By KATE PERRY
It all started when a Tolkien fan settled down to watch Frodo battle evil in the first part of the Lord of the Rings trilogy, only to find herself distracted by a pouting elf in the background.
While Frodo was bravely stepping up to the plate and offering to transport 'The Ring' to Mordor, Iris from Israel was eyeing up a pretty young slip of an elf in the background and thinking "Frodo is great...who is that??" And from an acronym, Figwit was born.
The fan soon found like-minded souls in a Lord of the Rings chatroom and before too long decided to dedicate a tongue-in-cheek website to the spunky elf, called figwitlives.net. And that's when things started getting out of hand.
Film-makers Stan Alley, Nick Booth and Hannah Clarke, were friends with Figwit, aka Wellington-based musician and comedian Bret McKenzie, and decided to track his rising popularity on film.
The result is an hour long magazine-style documentary called Frodo is Great Who is That?!!, which is due to screen at the International Film Festival.
"We knew Bret, and we knew that this woman, or whoever these people were, didn't actually know who he was. We were in a great position to tell the story of unravelling Bret's identity," Booth said.
When the trio heard that Figwit fans were planning to converge on the Edinburgh Fringe Festival to watch McKenzie perform with Jermaine Clement in the Flight of the Conchords, they decided they had to record the experience.
This decision turned into a two year project, tracking Figwit's growing popularity and capturing global interest such as a front page article in one of America's largest newspapers, USA Today.
"Part of the greatest thing about making it, was after deciding we were going to do it, watching it snowball around the world," Booth said.
Alley said Internet fans seemed to have created the Figwit phenomenon as a kind of antidote to all the super serious discussion groups and story dissections by Tolkien fans.
He said without the Internet the Figwit craze couldn't have taken off. "Five years ago the girl, Iris, would have gone into a cafe with friends and said 'oh did you see that elf?', and they would have said 'no' and that would have been the end of it.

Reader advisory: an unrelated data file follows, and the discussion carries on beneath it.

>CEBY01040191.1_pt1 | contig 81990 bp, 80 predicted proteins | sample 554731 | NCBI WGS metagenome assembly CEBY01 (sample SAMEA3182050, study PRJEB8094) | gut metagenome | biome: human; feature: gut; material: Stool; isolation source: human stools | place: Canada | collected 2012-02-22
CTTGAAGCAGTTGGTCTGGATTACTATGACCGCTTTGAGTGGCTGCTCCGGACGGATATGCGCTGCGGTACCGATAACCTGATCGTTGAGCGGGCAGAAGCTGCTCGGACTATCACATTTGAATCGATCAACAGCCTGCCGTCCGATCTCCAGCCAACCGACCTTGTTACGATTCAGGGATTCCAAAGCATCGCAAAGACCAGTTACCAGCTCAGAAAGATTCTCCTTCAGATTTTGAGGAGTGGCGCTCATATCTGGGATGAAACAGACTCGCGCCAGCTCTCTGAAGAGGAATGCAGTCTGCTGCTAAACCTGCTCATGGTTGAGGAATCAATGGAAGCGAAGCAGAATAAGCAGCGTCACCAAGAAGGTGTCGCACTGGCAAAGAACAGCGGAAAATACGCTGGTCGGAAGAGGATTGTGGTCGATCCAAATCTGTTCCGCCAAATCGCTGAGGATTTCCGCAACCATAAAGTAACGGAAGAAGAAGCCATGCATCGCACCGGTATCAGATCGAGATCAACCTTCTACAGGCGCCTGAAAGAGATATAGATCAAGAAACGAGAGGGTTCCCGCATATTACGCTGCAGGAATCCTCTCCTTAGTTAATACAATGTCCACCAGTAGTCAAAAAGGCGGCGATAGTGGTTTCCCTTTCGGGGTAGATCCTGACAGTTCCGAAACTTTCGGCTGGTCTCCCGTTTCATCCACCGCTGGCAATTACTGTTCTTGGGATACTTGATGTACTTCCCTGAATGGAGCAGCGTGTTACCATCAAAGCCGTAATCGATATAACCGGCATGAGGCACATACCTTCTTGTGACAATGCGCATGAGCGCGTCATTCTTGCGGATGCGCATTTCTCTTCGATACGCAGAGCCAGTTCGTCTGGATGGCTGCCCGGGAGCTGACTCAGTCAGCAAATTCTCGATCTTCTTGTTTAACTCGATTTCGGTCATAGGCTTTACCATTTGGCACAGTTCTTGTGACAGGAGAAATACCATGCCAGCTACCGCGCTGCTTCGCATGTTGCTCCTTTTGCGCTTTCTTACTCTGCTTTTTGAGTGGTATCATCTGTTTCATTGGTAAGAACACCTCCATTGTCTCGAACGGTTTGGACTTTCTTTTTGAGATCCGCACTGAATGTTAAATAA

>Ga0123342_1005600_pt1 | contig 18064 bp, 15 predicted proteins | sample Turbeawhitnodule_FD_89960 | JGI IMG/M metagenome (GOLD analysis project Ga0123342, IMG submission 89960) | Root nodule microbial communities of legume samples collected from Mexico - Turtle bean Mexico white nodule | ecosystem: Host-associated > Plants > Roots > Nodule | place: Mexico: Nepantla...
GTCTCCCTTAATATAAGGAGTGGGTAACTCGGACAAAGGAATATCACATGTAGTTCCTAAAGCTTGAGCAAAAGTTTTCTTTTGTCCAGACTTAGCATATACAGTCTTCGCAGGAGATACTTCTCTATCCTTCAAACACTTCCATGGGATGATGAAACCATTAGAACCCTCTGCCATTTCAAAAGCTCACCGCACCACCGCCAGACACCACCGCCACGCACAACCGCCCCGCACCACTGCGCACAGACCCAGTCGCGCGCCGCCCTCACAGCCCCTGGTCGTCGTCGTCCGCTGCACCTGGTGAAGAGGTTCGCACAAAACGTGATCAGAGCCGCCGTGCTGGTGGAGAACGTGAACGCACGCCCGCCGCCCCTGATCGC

"Now she goes online and she finds she's got thousands of people who feel the same way."
Curiosity was a major driver behind the making of the documentary.
"I wanted to find out what these people were like. I had no idea. I thought they were American fan-girls," Alley said. But it turned out they were "smart, funny people who happened to have an obsession with one little thing in their lives."
The film-makers said they didn't want to ridicule anyone, and much of the humour in the documentary comes from the fans satirising themselves and their obsession.
"We wanted to step back from commenting on their behaviour. We thought what they do is actually cool, it's fun and they enjoy it, and we don't want to make them out to be freaks," Booth said.
The fans do come across as surprisingly normal, although a woman who goes by the elf name Eletar and runs a website called letsbretiton, is slightly disturbing as she insists McKenzie's talents really shone through in his three second spot.
The documentary follows McKenzie good humouredly meeting several Figwit fans while in Edinburgh, at one point even donning elf-ears and re-enacting his pivotal scene.
Most of the big names associated with Lord of the Rings, including director Peter Jackson, New Line Cinema's Barry Osborne and much of the main cast, appear in the documentary and take an indulgent view of the elf who hijacked their movie.
Alley said the documentary gives Lord of the Rings fans a chance to see the stars talking about the trilogy in a candid, non-reverential way.
Jackson and Osborne got behind Figwit to such an extent that McKenzie was brought back in for the third film in a small speaking role - mainly as a nod to his fervent fans.
Booth said the documentary is a different beast from other behind the scenes looks at the Lord of the Rings.
"A lot of them are very much driven around the production and the cast and Tolkien, and ours is very much more irreverent and strange."
* Frodo is Great Who is That?!! is screening as part of the International Film Festival, opening in Auckland on July 23 and Wellington on July 30.
New Zealand International Film Festival
By KATE PERRY